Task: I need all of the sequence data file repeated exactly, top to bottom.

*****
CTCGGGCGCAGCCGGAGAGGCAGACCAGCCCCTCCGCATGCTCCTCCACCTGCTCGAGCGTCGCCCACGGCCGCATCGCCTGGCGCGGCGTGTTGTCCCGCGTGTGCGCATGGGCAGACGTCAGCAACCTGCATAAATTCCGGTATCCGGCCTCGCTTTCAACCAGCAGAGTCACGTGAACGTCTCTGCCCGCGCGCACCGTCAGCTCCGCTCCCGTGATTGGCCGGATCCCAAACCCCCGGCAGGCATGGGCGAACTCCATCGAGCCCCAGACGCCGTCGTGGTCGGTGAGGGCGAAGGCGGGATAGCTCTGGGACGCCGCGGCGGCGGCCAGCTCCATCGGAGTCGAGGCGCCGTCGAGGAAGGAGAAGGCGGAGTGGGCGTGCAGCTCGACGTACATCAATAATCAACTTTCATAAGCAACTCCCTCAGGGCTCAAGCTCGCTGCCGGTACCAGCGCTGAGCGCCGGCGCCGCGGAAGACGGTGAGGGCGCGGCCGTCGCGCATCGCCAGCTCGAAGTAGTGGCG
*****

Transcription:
CTCGGGCGCAGCCGGAGAGGCAGACCAGCCCCTCCGCATGCTCCTCCACCTGCTCGAGCGTCGCCCACGGCCGCATCGCCTGGCGCGGCGTGTTGTCCCGCGTGTGCGCATGGGCAGACGTCAGCAACCTGCATAAATTCCGGTATCCGGCCTCGCTTTCAACCAGCAGAGTCACGTGAACGTCTCTGCCCGCGCGCACCGTCAGCTCCGCTCCCGTGATTGGCCGGATCCCAAACCCCCGGCAGGCATGGGCGAACTCCATCGAGCCCCAGACGCCGTCGTGGTCGGTGAGGGCGAAGGCGGGATAGCTCTGGGACGCCGCGGCGGCGGCCAGCTCCATCGGAGTCGAGGCGCCGTCGAGGAAGGAGAAGGCGGAGTGGGCGTGCAGCTCGACGTACATCAATAATCAACTTTCATAAGCAACTCCCTCAGGGCTCAAGCTCGCTGCCGGTACCAGCGCTGAGCGCCGGCGCCGCGGAAGACGGTGAGGGCGCGGCCGTCGCGCATCGCCAGCTCGAAGTAGTGGCG